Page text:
Our guest blog is created by Carolyn Howard-Johnson. Always savvy in frugal promoting, push your book marketing as you get reviews with a twist.
Excerpted (and adapted) from Carolyn’s new How To Get Great Book Reviews Frugally and Ethically: The ins and outs of using free reviews to build and sustain a writing career.
Authors rarely get the most from their reviews. Surprised? I think it’s because the idea of extending a review’s value doesn’t occur to …
Is Audio in the AIR for you and your book. If it isn’t, start re-noodling your thinking. Right now, audio books exceed one BILLION in sales .. that’s a lot of listening and re-listening. Think libraries; drive trips; anyone working out; taking a long walk; or even just a quiet afternoon in the garden. Your reach is unlimited–are you taking advantage of it.
1. Before you start down audio-land, it’s wise to consult with someone who …
Author U –Your Guide to Book Publishing, host Dr. Judith Briles of The Book Shepherd digs into a variety of writing and publishing insights each show. During December, she will focus on strategies to kickstart your publishing success … or reboot it. THe Publicity Hound Joan Stewart joins Judith today as they reveal the latest in the power of email lists and email marketing. You don’t want to miss this—it will be another fast hour. …
Black Friday and Cyber Monday have passed… Now “ads” are popping to snag all those who might have missed out … and guess what, some of the deals will be better than what were originally offered.
If you think you missed out on the holiday book-buying rush by not getting your book in all the Black Friday/Cyber Monday rush, you didn’t. Why, you ask? Because books are year round … holidays every month to play …
Last Spring, I had an unexpected visitor. To my surprise, I noticed an old bulb bulging, one that bloomed the previous December. One that I had promptly forgotten about post the Holidays after I had moved the small pot that it was in to the garage.
“Hmmm, maybe it might like a little water?” was my thought.
Over the next few weeks, I offered it a drink now and then and moved it to a window …
Once upon a time, in a land no so far away, there were two types of publishing: the coveted traditional route, where thousands of books were printed, media releases created and publisher reps marketed the books that only real authors wrote; and the disdained vanity press—here the giant spitting sound. Authors went the vanity press route only as a last resort. Under the vanity umbrella dwelled the small presses and self-publishing, costly ventures where mass …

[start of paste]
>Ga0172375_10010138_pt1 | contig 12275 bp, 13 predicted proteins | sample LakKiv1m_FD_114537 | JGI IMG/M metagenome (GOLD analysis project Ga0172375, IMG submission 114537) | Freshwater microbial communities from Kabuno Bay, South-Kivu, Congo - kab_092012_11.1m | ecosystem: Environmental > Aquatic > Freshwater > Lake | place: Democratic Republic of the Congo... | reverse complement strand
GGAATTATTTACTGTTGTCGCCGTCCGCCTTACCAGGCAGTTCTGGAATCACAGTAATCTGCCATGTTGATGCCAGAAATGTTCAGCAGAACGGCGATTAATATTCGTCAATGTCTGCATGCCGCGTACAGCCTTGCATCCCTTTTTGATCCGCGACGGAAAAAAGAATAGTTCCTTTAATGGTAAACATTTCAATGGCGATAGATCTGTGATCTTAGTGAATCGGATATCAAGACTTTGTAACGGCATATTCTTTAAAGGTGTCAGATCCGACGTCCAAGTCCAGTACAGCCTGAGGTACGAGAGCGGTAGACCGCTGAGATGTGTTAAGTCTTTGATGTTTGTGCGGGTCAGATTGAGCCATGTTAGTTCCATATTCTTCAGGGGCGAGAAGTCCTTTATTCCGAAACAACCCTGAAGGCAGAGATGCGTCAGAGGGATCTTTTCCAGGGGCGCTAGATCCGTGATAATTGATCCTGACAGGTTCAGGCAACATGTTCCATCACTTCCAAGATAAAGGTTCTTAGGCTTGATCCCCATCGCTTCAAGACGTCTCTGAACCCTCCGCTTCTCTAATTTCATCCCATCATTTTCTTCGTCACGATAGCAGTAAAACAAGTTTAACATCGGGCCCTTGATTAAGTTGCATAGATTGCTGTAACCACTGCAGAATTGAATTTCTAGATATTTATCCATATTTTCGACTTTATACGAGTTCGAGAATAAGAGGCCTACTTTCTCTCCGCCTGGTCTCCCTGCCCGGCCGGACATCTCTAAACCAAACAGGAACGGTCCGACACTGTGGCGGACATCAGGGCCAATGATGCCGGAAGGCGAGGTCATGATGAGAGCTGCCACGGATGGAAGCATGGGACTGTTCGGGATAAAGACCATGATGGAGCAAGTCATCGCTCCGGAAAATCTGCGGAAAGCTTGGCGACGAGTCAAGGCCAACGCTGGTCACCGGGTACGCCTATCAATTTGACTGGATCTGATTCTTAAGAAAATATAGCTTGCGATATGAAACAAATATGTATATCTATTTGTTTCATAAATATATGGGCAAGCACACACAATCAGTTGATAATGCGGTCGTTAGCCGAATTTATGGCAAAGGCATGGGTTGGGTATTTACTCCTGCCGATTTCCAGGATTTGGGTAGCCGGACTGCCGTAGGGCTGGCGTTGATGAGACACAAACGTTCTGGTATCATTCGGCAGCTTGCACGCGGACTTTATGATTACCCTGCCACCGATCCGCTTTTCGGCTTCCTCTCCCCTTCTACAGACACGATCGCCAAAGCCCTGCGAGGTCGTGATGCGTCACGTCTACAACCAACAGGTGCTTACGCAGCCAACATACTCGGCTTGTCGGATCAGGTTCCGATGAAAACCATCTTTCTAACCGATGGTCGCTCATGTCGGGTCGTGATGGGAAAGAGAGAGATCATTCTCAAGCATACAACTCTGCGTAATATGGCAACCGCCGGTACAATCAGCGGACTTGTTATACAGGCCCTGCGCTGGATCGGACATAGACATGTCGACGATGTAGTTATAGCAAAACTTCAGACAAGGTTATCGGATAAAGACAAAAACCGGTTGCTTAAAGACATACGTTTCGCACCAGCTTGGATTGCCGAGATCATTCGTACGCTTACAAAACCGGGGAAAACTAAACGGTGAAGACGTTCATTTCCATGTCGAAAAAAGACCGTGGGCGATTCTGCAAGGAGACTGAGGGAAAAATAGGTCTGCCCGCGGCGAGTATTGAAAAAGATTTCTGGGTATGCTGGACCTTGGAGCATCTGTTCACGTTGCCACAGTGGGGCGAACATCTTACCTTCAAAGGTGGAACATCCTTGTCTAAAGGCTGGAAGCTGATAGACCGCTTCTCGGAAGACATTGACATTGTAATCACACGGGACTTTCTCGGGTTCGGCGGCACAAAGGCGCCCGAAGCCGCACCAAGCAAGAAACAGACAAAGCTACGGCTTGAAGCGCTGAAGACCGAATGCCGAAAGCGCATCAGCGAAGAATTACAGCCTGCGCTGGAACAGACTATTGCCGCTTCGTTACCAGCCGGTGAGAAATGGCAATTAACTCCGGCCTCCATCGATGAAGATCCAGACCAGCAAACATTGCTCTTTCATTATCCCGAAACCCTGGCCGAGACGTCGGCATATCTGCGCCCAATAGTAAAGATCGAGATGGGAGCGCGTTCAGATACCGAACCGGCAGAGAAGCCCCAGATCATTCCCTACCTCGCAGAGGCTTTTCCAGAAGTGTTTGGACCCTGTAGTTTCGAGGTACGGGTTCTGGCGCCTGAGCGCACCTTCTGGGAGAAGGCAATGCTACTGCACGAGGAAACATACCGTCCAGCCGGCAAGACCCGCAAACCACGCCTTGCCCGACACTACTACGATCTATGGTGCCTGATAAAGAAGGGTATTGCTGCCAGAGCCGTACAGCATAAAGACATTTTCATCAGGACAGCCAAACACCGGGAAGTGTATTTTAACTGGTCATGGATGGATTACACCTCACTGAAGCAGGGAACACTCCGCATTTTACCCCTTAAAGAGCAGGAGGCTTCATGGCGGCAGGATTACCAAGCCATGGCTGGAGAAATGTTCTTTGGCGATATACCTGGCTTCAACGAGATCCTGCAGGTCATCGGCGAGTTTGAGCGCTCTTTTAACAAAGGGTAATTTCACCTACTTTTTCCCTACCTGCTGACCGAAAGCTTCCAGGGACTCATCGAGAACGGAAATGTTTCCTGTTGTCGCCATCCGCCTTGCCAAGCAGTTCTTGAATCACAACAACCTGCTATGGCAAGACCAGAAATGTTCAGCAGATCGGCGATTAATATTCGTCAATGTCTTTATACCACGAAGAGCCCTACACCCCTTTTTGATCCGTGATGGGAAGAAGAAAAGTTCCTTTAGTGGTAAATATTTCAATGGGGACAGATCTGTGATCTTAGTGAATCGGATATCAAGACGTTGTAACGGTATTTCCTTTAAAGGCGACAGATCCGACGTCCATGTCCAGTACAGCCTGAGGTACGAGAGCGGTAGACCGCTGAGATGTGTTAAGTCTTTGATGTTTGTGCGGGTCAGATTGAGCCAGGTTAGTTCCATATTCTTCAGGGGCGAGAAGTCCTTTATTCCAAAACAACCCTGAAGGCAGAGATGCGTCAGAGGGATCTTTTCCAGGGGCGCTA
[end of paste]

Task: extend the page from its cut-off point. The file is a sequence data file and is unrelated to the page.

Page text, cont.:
Everywhere you turn, there is info via the Internet , on the bookshelf, via videos, and certainly from workshops. Info that tells you want to do with your publishing efforts; what not to do.
You would think that any beginning author would start with a quick search on the Internet to begin their quest–a quest that would identify common snafus and traps that newbie authors fall into. It would certainly reveal a plethora of information—how to do it; …
The wise author applies for the LCCN before the book is printed.
(Library of Congress Catalog Control Number)
One question that most authors don’t know to ask is, “How do I get the LCCN?” What’s a LCCN? Good question—it’s the Library of Congress number that shows that you exist, and the one that any library that you are pitching your book to wants to know you …
Another phone call. Another author who is frustrated confused and stressed out. Another author who step into publishing without wearing the “author beware” hat.
“I’ve been taken.” “My book looks awful.” “The publisher hasn’t delivered on anything it promised.” “There are too many hidden charges.” “I’m not getting paid.” “I thought this was a reputable publisher.” “I’ve been screwed …”
Look in the mirror. Did you really check out the company? …
Which book path is for you–traditional … self … independent–which? Four words can get you focused: timing, control, quality and money. All are key factors when it comes to publishing.
Timing—if your manuscript is completed, you can have it edited, cover and interiors designed, printed and in your hands within four months or less. With traditional publishing, you can have your manuscript completed and it will most likely be in your hands in 18 months.
Control—if you …